Edward, I'm going to jump in on the partner issue, since that is my
big point. I think you are thinking too small when you say " If you
want to be a "partner" with Twitter, *you* are the one who needs to
have something to offer *them* IMHO." One dev is very small compared
to Twitter. 10,000 devs is a labor force. 100,000 devs is a market
that protects Twitter from *any* competitor, including Google. We are
all partners, because we all make money. You look old enough to
remember dBASE. That was a huge labor force that protected Ashton-Tate
for years when they had a product with technical limitations. Sound
familiar? Corporations and government agencies used dBASE not because
it was *best*, but because they could find many qualified developers.
Ashton-Tate started attacking their developers in 1988, when they were
one of the top 5 software companies. They were out of business 3 years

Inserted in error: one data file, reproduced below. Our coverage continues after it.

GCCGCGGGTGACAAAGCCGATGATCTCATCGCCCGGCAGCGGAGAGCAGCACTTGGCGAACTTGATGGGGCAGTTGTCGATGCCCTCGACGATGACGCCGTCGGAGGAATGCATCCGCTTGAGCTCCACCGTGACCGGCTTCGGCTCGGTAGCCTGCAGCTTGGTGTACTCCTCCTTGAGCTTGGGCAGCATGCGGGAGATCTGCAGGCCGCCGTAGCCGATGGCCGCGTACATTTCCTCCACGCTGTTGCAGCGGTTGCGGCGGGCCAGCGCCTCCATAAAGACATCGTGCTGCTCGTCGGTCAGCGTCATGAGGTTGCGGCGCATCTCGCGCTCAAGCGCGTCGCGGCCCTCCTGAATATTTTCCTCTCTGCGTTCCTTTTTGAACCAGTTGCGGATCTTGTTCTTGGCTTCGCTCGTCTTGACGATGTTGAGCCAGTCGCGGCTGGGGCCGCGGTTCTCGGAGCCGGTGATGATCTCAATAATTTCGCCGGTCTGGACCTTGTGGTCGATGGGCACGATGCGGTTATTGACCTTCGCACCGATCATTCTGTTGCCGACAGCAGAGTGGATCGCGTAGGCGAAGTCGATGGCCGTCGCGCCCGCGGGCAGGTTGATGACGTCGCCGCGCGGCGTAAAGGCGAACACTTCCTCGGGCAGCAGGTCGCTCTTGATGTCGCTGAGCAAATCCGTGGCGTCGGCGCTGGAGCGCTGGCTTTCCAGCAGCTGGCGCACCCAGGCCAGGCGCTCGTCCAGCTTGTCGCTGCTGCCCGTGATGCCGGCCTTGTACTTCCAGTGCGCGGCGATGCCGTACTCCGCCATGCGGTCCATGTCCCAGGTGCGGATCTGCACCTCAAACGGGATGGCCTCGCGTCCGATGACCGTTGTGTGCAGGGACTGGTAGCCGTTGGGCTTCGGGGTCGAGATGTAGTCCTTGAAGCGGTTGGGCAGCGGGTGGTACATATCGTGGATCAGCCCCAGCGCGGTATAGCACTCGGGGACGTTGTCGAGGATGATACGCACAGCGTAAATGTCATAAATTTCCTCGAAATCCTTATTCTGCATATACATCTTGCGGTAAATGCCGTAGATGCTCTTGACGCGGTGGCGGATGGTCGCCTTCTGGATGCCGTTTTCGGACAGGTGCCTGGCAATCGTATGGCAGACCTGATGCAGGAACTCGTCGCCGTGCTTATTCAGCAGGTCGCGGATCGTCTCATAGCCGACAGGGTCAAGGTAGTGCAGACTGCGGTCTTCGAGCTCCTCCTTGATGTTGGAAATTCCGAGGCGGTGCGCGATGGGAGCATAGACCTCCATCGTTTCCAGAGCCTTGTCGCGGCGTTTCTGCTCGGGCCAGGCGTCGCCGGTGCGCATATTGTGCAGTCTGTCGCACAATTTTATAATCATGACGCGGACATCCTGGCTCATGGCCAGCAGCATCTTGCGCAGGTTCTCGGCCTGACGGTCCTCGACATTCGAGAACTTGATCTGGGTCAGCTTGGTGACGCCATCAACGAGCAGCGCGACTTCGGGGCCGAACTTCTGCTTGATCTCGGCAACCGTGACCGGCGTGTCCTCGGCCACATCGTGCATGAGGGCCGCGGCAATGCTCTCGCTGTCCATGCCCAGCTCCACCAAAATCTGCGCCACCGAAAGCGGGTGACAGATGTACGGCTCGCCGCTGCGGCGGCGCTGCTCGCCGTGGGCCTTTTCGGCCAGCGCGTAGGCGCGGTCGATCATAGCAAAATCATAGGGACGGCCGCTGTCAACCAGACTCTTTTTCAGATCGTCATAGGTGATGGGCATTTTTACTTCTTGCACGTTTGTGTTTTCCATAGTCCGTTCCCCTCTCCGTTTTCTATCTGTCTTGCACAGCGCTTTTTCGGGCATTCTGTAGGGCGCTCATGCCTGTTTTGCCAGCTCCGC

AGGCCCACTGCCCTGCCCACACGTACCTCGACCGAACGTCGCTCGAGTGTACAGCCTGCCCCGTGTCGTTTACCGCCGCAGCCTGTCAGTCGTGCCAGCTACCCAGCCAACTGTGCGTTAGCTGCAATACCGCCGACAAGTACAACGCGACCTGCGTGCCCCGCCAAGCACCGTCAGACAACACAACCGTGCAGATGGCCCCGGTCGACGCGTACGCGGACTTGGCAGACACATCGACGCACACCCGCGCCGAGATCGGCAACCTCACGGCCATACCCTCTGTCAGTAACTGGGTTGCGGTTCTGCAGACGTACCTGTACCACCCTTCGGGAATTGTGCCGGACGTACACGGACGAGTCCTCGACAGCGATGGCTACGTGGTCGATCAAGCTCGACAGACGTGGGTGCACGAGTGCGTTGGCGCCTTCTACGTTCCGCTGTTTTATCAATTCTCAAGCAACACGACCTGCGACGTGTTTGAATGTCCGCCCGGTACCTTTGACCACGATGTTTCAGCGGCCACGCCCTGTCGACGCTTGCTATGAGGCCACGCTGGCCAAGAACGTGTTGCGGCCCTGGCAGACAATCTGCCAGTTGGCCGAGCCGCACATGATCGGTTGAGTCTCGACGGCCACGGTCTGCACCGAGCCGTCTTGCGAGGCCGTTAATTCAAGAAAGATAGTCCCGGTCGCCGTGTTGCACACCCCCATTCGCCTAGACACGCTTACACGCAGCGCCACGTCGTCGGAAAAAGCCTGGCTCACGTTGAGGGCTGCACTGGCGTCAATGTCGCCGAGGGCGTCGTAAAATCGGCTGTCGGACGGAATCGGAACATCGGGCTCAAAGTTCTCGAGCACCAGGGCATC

later.

If Twitter wants to be embedded into the infrastructure of
corporations around the world, they must have outside developers. If
they want it to be a cool toy for the Kardashians and Justin Beiber to
amuse their fans. They don't need us at all. It is their choice.

On Sun, Feb 13, 2011 at 2:04 PM, M. Edward (Ed) Borasky
<zn...@borasky-research.net> wrote:
> On Sun, 13 Feb 2011 12:18:11 -0600, "Andrew W. Donoho"
> <andrew.don...@gmail.com> wrote:
>>
>> It is clear from this thread that many developers made, perhaps
>> unwisely, product plans based on Twitter's continued support for white
>> listing. In my case as a client developer, the increase of my API
>> count from 150/hour to 350/hour due to moving to OAuth totally removed
>> my need for white listing. If user streams was supported, I could
>> easily live with 150/hour limit. If they would stand behind their user
>> streams API, I would switch to it immediately. (Beta status is not,
>> frankly, good enough. If they cannot make a commitment to their new
>> API, why should I? By my count, user streams has been in beta for
>> almost 6 months.)
>
> User Streams is in fact in production and has been for months. The only
> restrictions on User Streams, other than what's documented in the technical